An overriding theme of the novel is that technological advancement could lead to the destruction of the human race because of science's frequent disinterest in humanity's survival. Vonnegut attempts to show that humans' temptation to control life, death, and nature has led to advances like the atomic bomb and other novel ways of bringing death in exchange for power. Scientists such as Felix Hoenikker are one of Vonnegut's primary concerns, because they seem to lack the moral capacity to care about other people. Because Felix is portrayed as somewhat childlike, there is almost the assumption that others were been more responsible for his moral transgressions than he was. Indeed, since he was a man who could become distracted by almost any toy or trick, much of the blame for his creation of deadly weapons lay on the shoulders of the politicians and government officials who filled his laboratory with materials for building weapons.
Most of the characters in the novel were involved in a number of interpersonal relationships took the form of specific groups. These "karasses" and "granfalloons" had differing degrees of importance, and because it was almost impossible for a human to know the limits of one's karass or the work it was supposed to do on Earth, many characters placed an undue amount of importance on the granfalloons in their lives. Often, Jonah would note some of the superficial characteristics he and other characters had in common, such as his and Newt's ties to Delta Upsilon. Hazel Crosby was a perfect example of humans' overemphasis on granfalloons, in that she took an unnatural pride in the number of successful Hoosiers she met.
In contrast, the Mintons never mentioned any granfalloons of which they might be members and were proud members of the only duprass in the novel. Their seeming concern with only their God-given team exempted them from the comical light in which other groups were portrayed, almost as if their perfect union exempted them from other human flaws.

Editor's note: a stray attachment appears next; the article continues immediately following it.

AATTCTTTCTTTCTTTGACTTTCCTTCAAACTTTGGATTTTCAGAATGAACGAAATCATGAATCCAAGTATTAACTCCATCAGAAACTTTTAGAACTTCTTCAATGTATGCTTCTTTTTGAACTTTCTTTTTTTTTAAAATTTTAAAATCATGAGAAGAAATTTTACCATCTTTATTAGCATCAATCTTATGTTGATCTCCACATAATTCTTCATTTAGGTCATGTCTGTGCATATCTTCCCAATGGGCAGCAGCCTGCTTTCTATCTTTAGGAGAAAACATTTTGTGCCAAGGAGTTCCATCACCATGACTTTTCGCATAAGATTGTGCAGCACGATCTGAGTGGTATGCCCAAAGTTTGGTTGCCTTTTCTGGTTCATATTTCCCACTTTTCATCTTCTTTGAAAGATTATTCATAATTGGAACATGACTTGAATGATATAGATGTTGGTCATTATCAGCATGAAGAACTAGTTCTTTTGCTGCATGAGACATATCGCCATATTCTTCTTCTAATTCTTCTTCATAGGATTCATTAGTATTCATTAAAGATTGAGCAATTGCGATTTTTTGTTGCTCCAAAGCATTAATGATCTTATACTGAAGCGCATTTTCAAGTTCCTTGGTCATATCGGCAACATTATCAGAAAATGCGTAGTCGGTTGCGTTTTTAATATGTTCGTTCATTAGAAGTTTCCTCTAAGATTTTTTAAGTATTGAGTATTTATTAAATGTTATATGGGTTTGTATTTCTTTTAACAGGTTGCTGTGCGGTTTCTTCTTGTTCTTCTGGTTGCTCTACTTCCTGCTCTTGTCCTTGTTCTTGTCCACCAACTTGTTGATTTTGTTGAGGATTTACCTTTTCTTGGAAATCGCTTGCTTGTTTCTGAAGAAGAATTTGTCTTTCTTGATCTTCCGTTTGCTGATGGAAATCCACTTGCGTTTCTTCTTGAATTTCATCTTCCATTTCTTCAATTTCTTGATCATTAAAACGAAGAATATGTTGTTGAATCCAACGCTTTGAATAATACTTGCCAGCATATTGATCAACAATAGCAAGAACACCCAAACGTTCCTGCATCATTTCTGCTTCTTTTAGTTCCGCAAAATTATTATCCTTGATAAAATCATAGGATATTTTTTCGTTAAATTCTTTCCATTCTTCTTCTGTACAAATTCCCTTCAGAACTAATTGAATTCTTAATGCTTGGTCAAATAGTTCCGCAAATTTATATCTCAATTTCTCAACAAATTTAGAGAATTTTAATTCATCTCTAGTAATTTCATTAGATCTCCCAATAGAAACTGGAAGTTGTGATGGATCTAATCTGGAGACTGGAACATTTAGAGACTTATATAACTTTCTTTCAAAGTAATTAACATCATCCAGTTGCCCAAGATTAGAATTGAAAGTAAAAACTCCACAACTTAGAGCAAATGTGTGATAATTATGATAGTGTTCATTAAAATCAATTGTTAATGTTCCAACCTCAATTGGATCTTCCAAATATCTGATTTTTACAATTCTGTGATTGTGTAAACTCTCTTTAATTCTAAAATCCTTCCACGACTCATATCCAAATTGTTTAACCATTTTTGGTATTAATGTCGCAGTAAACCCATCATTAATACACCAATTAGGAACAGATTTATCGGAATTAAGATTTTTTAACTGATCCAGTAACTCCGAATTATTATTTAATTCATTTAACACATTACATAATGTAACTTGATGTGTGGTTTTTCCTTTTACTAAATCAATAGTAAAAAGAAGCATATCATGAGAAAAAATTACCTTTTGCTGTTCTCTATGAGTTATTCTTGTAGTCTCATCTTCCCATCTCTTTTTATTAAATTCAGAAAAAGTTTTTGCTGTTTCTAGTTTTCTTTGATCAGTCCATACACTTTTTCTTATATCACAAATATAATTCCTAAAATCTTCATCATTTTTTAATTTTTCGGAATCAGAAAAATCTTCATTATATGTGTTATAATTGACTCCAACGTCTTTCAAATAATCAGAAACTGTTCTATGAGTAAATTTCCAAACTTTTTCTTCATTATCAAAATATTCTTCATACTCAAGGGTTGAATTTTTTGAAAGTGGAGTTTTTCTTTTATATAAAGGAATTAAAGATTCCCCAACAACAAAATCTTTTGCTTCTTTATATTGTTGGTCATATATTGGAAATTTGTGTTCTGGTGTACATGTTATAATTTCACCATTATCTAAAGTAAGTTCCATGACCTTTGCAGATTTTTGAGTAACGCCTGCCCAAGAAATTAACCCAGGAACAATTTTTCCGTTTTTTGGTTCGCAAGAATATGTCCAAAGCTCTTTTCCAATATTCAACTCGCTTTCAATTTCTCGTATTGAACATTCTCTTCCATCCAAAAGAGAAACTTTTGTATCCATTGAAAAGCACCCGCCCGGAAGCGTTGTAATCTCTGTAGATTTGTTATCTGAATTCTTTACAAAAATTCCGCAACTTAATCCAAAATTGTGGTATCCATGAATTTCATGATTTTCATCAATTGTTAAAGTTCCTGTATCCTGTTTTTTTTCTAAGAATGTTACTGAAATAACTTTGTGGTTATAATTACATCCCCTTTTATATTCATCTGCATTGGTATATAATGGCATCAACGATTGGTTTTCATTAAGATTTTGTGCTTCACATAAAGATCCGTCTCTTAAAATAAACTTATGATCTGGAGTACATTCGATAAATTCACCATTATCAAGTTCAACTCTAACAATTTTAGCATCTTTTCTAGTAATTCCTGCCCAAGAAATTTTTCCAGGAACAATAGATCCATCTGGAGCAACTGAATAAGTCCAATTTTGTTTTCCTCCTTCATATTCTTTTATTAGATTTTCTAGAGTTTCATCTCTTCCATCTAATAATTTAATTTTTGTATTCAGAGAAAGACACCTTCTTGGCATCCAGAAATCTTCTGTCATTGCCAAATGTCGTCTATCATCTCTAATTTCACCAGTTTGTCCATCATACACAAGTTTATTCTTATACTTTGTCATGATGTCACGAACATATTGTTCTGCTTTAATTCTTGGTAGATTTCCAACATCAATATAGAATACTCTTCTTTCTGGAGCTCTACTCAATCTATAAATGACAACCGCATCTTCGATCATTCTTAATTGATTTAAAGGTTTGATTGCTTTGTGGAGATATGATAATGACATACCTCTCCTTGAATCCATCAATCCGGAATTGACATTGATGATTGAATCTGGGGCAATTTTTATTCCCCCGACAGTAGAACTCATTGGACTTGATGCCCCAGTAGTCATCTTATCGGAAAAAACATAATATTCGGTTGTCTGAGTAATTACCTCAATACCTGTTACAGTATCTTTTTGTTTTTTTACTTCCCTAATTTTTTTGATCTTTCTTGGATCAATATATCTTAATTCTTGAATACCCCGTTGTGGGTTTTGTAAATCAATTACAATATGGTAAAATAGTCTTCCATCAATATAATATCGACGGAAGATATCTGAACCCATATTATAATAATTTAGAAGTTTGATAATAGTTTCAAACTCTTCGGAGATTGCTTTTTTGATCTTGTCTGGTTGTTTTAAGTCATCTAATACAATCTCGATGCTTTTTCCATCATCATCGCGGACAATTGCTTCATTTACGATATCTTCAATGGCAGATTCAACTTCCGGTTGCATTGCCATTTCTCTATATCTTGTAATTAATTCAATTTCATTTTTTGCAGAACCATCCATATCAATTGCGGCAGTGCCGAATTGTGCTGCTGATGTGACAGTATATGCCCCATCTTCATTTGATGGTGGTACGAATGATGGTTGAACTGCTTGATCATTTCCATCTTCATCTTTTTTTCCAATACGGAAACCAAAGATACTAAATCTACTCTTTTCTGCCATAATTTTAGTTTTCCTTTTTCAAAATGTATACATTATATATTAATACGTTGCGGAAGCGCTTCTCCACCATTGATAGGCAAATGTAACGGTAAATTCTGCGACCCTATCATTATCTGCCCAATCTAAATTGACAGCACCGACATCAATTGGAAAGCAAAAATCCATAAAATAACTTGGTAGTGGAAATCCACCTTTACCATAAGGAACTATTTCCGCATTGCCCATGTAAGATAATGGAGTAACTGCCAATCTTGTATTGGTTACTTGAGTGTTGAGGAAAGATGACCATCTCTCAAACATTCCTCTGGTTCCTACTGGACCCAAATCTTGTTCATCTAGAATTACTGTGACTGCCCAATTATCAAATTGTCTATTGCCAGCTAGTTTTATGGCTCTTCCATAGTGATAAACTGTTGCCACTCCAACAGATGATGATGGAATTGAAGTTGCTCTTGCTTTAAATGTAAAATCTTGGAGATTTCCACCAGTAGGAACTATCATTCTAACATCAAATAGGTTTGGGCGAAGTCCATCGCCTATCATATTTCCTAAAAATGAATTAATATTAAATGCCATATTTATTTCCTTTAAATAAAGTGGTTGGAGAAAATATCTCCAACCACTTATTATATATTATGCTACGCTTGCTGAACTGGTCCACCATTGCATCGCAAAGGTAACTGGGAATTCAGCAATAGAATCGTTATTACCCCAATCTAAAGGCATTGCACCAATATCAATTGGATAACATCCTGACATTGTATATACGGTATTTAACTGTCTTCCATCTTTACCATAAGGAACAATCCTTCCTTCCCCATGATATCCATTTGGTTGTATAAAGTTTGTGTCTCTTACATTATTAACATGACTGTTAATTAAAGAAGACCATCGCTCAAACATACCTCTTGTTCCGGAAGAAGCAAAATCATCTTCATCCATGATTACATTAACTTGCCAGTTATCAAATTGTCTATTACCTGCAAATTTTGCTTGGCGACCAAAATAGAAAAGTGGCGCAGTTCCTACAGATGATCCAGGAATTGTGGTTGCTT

The novel questions the idea of self-determination, the ability of a person to control one's individual destiny. Being reasonably able to determine one's destiny relies on the assumption that one lives in a fairly predictable, meaningful universe. If this is not true, the events that occur are better characterized as chaotic and absurd, and people are simply creating their own meanings to mask their ignorance.
Jonah repeatedly experienced feelings that he was being compelled to do certain things or visit certain places. His always being in the right place at the right time seemed to him to be an indication that God was controlling his life and leading him to his destiny. Yet, it is unclear whether Jonah was destined to end up in a certain place simply because that just happened to be where he did end up. The idea of destiny, therefore, could be interpreted as either an unalterable series of events or the set of events that one sets in motion through one's choices. Bokonon, as a prophet, supported the idea of an unalterable destiny because he would predict the future. Even so, his predictions were often public knowledge, and it is unclear whether individuals made his predictions come true because they believed such things would come to pass and prepared the way for them to happen.
The theme of desire and its effect on happiness provides some of the most lugubrious if not fully tragic moments in the novel. Frank's primary desire was to create a world that he could orchestrate technically, like that of the model town he built in Ilium. He pursued this desire to the destruction of the human race, because he used his father's ice-nine to bribe "Papa" Monzano for power. Angela desired a companion after being left alone by her brothers and deceased father, but she was so desperate that she could not see that Harrison Conners was using her for her piece of ice-nine. She thus found herself stuck in a loveless marriage. Newt, likewise, was searching for love. His desire for a companion allowed him to be fooled by a Ukrainian spy into thinking that she was half her actual age and in love with him, which allowed her to steal a piece of his ice-nine.
All of the Hoenikkers were given the opportunity to make their greatest desires come true, but when they got what they asked for in some form or another, none of them became happy. The reader ends up with the suggestion that it is better to want nothing at all, as though all human pursuits really are meaningless and nothing can bring happiness.